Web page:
When the Lakeridge and OES lacrosse teams get together, no matter the circumstances, chances are it's going to be an epic finish. Heading into this season, the two powerhouses were each expected to be 'rebuilding'. What that meant is that neither the Pacers or the Aardvarks were overwhelming favorites to win the state championship.
And how did it work out? The teams found themselves squaring off in the semifinals with the winner earning a legitimate shot at another championship.
And, not surprisingly, it was another epic finish. A one-goal game that went down to the final possession. This time it was OES that prevailed, 8-7.
'I think the last five times we've played (OES) there's been about five goals difference between the teams,' Pacer coach Curt Sheinin said.
Simply looking at the score one could surmise that it was a well-played back-and-forth affair that could have gone either way depending on a bounce or two. While that was certainly the case, it's the way that the Pacers lost which made this one extremely difficult to take.
Lakeridge led with a minute and a half to play in the game, having scored just 40 seconds earlier on an Andrew Clayton shot.
The Pacers had played phenomenal defense all game long, staying patient against OES's methodical offense, creating turnovers and rarely allowing clean, open shots.
But, with the game on the line, the Aardvarks' Michael Gale took matters into his own hands. Lakeridge's Curtis Kisky was stellar defending against Sam Baker, OES's top attackman and, as a result, the Aardvarks had to look elsewhere for their scoring. After a turnover, Gale scored with 1:23 to play, tying the game at 7-7.
One of the few things the Pacers didn't execute well on during the game was working the ball up from its defense to its attack.
Lakeridge was whistled for a number of penalties for taking too long moving the ball from zone to zone and had a number of ill-advised passes that were intercepted, leading to scoring chances for OES.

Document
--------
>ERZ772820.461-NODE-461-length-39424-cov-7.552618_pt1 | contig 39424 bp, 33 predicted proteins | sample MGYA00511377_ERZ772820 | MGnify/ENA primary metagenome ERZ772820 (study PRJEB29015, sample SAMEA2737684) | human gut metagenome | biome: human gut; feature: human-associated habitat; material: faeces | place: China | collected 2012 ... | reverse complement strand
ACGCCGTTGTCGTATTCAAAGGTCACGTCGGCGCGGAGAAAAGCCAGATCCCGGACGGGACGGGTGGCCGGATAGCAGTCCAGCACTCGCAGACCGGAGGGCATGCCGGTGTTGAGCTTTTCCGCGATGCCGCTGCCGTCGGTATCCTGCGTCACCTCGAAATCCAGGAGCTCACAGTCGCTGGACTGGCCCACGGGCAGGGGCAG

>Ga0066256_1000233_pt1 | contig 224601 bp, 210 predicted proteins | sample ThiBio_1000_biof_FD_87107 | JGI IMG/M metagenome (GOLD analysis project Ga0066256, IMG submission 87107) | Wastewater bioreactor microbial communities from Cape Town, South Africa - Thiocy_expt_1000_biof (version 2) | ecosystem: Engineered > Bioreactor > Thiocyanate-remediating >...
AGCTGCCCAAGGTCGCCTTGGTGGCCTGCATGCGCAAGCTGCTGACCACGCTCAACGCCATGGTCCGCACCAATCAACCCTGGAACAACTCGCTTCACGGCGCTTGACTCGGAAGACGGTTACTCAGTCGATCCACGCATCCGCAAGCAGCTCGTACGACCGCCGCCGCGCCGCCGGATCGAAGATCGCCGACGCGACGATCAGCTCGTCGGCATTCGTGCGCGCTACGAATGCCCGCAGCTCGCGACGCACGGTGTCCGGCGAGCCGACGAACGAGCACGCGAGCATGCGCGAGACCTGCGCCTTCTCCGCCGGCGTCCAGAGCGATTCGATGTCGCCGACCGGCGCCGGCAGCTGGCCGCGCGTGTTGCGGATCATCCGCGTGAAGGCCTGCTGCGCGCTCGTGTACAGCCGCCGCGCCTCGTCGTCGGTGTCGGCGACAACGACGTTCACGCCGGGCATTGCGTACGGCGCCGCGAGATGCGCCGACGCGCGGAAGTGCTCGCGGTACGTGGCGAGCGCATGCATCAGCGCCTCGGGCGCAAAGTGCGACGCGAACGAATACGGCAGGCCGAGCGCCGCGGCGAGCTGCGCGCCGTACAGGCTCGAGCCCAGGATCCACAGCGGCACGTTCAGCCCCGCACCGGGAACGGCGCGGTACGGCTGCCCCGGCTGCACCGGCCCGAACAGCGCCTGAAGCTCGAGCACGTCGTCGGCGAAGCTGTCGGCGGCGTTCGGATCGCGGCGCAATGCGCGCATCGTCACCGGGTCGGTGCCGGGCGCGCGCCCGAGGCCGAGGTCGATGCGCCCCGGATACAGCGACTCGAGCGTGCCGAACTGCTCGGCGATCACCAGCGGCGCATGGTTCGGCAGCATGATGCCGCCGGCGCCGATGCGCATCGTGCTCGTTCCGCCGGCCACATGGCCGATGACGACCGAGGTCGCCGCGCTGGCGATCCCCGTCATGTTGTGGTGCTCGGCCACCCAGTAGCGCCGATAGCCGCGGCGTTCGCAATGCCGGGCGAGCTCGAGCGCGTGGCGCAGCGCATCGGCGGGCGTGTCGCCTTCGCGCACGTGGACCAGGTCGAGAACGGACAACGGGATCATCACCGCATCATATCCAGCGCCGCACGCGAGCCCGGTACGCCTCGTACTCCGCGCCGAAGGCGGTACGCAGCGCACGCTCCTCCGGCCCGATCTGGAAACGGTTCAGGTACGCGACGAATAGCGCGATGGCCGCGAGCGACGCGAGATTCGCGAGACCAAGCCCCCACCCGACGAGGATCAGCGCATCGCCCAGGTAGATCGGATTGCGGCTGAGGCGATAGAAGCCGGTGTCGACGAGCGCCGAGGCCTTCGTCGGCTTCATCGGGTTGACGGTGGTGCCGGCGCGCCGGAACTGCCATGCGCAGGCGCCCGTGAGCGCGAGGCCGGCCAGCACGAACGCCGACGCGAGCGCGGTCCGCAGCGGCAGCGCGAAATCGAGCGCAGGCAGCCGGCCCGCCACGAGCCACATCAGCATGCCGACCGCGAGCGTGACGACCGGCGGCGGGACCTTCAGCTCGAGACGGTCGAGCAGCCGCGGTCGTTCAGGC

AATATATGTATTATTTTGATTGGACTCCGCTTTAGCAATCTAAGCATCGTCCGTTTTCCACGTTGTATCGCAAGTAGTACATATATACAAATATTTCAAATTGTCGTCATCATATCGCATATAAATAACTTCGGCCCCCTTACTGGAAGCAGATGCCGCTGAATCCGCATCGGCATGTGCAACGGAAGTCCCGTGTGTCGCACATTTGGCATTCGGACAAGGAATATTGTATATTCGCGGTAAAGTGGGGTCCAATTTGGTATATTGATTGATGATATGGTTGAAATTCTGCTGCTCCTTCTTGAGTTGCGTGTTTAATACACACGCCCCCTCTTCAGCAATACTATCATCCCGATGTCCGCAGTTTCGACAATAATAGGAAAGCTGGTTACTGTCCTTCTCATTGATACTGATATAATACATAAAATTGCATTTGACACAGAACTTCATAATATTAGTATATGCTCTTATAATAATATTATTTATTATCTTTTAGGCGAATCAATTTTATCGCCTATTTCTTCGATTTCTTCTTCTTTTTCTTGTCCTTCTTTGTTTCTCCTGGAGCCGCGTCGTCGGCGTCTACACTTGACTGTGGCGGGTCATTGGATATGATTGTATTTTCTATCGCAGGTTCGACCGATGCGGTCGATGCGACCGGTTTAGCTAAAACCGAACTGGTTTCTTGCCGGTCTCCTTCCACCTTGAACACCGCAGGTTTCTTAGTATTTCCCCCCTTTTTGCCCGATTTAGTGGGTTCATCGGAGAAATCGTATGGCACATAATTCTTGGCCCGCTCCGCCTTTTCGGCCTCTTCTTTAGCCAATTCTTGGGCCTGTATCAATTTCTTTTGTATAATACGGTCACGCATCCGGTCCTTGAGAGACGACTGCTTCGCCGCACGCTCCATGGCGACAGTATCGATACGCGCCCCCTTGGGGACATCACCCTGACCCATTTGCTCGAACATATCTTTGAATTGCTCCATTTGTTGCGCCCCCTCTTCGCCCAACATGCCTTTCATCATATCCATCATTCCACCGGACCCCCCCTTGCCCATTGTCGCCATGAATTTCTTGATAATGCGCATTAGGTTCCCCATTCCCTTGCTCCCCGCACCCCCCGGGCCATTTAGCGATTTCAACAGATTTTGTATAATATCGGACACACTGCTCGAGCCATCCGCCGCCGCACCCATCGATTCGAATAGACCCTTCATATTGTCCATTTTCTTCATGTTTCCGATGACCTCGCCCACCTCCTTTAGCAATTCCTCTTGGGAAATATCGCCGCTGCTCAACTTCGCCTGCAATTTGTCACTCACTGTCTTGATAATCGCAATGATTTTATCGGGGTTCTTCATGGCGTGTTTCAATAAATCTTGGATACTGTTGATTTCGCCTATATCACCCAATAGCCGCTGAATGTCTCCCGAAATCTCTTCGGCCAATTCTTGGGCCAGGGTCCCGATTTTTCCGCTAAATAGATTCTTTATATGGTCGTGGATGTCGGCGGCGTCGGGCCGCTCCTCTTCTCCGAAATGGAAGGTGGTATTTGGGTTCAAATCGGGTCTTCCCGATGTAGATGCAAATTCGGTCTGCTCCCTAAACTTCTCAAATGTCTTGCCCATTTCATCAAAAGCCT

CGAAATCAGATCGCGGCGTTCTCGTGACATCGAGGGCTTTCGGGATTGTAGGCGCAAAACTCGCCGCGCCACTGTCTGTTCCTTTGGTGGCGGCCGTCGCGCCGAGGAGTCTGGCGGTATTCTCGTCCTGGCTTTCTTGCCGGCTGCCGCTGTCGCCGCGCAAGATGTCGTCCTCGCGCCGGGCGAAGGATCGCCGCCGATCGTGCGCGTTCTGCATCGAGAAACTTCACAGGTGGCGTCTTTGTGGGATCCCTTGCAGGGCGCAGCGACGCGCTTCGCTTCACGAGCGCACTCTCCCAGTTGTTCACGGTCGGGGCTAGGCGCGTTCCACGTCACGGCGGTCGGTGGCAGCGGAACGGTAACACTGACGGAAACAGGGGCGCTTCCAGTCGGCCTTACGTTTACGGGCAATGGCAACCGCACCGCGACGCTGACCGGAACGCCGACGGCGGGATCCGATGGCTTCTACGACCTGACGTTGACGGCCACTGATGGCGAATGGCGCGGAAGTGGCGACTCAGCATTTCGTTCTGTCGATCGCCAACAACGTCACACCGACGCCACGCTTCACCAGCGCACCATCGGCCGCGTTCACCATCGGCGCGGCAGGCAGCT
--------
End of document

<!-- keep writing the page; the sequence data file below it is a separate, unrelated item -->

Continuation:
The Aardvarks regained possession on another turnover with under a minute to go in the game and called time-out to set up a play.
Then, with 25 seconds left in the game, Gale unleashed a tough bounce shot that found the corner of the net.
Still, the game wasn't over. Lakeridge, which did a good job on face-offs all evening, won the crucial loose ball and called time-out with 15 seconds left.
OES built a virtual wall of defenders in front of its net as Clayton took the ball and fired a shot wide.
Lakeridge still held onto possession but couldn't get off another shot in the final seconds.
One got the sense that, had the game gone on for another 50 quarters, the final deficit would still just be a single goal.
Lakeridge jumped out to a quick lead in the contest, scoring twice in the first minute and a half.
Michael Hoch scored the game's first goal on a pretty assist by Jordan Schrader. Then Conor Ryan went unmarked and scored 30 seconds later, giving his team a quick 2-0 advantage.
OES responded with a quick goal of its own before the game tightened up. Lakeridge controlled possession in the first quarter and got off more shots. OES's goalie proved to be difficult to overcome, however.
Jeff Garrett scored for Lakeridge, making it a two-goal lead again but OES responded with a goal from Gale just over a minute later.